That should get us started! I’m looking forward to hearing from everyone.October 27, 2021 at 5:54 pm #74081
Mark, first want to tell you how much I enjoyed your previous essay on “reflection.” “Lions, Tigers and Athena. Oh my!” Loved those perspectives! And the realm of “play,” which surrounds them!
When you speak of “in completeness,” in your current essay the proverbial Joe Campbell metaphor of “the ladder against the wrong wall,” arose in my mind.
Not sure if that fits…but the realization that comes when one keeps climbing and when they arrive at the top it’s there in reflection they find out they are still missing “that wholeness” that completeness, that “passion,” that bliss? That other half? Of being alive?
You write: This wondering about things, committing ourselves to follow the things we love, out there beyond what we know, can easily lead us astray — but I think the greater danger lies in never leaving the house. :^)
So since everything calls forth symbol and metaphor within the human life…
I wonder if that Greek splitting in two…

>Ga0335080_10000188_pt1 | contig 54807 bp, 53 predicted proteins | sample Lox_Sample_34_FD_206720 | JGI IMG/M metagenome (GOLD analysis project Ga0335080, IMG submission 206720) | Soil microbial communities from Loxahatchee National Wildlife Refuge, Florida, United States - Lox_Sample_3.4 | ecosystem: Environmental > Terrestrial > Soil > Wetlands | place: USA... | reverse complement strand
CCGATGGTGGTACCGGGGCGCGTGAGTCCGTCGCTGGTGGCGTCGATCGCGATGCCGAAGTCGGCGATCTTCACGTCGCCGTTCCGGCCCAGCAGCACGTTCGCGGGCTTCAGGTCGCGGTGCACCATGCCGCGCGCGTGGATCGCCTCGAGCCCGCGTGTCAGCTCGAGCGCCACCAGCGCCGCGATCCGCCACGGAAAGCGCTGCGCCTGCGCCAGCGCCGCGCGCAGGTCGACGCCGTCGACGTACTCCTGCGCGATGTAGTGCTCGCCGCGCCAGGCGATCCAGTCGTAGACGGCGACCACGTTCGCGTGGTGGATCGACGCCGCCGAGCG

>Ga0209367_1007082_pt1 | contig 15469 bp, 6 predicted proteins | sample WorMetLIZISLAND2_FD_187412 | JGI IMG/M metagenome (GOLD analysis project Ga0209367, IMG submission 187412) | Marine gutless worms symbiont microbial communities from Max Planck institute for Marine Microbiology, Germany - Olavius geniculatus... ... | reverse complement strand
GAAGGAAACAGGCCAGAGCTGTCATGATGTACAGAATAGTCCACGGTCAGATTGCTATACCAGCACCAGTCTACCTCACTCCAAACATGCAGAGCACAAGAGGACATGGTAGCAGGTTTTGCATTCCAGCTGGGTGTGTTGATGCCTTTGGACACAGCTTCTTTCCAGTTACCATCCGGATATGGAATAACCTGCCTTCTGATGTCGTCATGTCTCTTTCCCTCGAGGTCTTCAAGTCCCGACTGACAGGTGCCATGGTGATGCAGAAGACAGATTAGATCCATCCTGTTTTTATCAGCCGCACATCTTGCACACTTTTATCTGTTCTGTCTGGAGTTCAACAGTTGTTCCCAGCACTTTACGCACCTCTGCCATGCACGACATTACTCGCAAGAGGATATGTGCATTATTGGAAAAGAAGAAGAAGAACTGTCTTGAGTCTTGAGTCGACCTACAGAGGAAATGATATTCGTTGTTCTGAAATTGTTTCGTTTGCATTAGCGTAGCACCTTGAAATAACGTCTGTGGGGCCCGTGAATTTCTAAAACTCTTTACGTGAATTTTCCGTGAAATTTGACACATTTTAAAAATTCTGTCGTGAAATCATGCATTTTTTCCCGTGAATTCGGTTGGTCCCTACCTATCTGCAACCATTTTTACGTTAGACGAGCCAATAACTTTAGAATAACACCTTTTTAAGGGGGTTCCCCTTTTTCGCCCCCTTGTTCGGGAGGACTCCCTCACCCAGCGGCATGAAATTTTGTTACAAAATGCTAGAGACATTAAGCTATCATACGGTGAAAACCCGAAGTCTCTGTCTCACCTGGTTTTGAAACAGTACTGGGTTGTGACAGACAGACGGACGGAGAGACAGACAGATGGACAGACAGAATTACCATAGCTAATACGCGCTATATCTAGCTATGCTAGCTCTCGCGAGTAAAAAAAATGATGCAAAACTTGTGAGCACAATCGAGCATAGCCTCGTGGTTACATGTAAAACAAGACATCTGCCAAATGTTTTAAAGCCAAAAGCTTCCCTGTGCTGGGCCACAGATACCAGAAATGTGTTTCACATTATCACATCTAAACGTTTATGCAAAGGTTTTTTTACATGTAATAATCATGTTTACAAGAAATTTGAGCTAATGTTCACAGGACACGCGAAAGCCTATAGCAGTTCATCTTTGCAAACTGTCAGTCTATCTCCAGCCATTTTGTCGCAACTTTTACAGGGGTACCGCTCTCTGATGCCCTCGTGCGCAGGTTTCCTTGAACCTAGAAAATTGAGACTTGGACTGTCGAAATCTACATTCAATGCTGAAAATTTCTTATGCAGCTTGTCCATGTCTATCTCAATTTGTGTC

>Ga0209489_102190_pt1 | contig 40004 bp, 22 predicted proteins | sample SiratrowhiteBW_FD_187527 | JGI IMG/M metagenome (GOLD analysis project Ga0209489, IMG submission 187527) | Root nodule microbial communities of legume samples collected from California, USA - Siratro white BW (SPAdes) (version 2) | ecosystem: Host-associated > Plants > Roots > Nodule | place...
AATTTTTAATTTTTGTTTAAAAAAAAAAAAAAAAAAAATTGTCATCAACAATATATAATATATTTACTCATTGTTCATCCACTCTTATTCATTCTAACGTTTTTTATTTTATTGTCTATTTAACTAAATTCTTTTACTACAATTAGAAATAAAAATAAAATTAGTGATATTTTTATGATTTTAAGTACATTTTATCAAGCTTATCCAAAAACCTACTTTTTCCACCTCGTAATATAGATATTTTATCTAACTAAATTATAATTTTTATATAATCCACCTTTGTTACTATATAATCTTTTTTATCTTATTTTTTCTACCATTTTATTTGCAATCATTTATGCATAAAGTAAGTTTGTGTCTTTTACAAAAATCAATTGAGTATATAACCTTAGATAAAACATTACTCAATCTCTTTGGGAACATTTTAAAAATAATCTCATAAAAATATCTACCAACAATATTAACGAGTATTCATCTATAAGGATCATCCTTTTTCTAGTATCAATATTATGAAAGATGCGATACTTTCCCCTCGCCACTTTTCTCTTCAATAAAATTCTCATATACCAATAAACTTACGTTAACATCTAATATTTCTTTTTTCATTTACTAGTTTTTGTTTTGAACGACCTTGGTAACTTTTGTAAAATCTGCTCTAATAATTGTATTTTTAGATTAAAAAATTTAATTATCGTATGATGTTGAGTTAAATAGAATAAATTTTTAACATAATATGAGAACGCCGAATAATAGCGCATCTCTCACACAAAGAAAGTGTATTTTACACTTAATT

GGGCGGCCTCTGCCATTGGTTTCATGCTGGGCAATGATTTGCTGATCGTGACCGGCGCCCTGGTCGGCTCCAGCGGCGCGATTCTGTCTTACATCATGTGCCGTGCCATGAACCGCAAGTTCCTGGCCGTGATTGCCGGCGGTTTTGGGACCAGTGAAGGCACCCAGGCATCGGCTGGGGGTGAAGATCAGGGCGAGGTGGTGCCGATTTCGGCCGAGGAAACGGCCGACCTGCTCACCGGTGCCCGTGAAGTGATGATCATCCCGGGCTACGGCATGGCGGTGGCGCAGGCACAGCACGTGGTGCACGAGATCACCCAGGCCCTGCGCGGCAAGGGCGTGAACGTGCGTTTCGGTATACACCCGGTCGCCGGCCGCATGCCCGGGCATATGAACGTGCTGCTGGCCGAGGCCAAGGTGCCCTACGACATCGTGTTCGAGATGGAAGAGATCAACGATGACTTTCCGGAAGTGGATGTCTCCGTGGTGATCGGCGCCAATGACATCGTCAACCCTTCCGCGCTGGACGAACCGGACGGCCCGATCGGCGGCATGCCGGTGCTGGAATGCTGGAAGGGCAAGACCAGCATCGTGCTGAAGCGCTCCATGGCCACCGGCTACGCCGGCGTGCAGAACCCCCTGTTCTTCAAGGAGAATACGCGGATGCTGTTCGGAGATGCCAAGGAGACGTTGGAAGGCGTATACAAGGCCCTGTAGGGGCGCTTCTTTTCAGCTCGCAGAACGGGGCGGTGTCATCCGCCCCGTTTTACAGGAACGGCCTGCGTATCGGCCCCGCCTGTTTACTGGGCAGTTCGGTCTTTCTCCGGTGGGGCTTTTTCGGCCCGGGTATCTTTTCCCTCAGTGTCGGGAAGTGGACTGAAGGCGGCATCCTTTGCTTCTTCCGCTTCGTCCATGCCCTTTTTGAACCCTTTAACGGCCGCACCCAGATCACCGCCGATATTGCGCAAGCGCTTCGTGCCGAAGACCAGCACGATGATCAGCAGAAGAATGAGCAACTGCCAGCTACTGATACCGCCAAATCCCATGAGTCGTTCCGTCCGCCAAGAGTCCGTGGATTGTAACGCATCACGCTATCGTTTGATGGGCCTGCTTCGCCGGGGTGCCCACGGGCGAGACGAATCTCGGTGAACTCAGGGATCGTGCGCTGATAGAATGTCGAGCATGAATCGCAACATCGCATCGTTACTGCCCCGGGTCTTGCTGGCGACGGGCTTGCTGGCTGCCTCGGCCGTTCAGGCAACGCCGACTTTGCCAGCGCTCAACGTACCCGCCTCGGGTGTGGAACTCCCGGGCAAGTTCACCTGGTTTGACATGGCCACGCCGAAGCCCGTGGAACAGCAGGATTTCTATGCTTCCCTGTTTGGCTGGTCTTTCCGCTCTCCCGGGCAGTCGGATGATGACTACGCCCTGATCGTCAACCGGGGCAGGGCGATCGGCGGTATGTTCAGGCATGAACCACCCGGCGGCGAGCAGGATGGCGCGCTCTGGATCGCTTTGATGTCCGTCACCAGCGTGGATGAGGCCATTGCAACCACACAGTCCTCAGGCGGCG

could also symbolize not only what one strives to attain in a lifetime but also a splitting of Self or loss of wholeness from perhaps even childhood or early years of youth?
The Greek idea is born in an imaginal mythic realm but it seems that blueprint could also play out in a person’s own life?
Starting out in wholeness but losing on the road along the way. Turning away from ones passions…maybe because of life choices or maybe because of necessity or the sorrows of the world.
Or hardship. Or expectations. Duty.
Or could that loss also represent a loss of that Wonder…that other part of the human spirit?
Maybe even someone spends a lifetime learning to “divide themselves,” maybe it’s educated out of them? Who knows? Then they spend the rest of their journey learning how to recover what they lost?
The wholeness…the completeness…the passion…
I am very thankful that my parents who were all educators allowed for the playful and imaginal and reflective in my life. And supported my passions.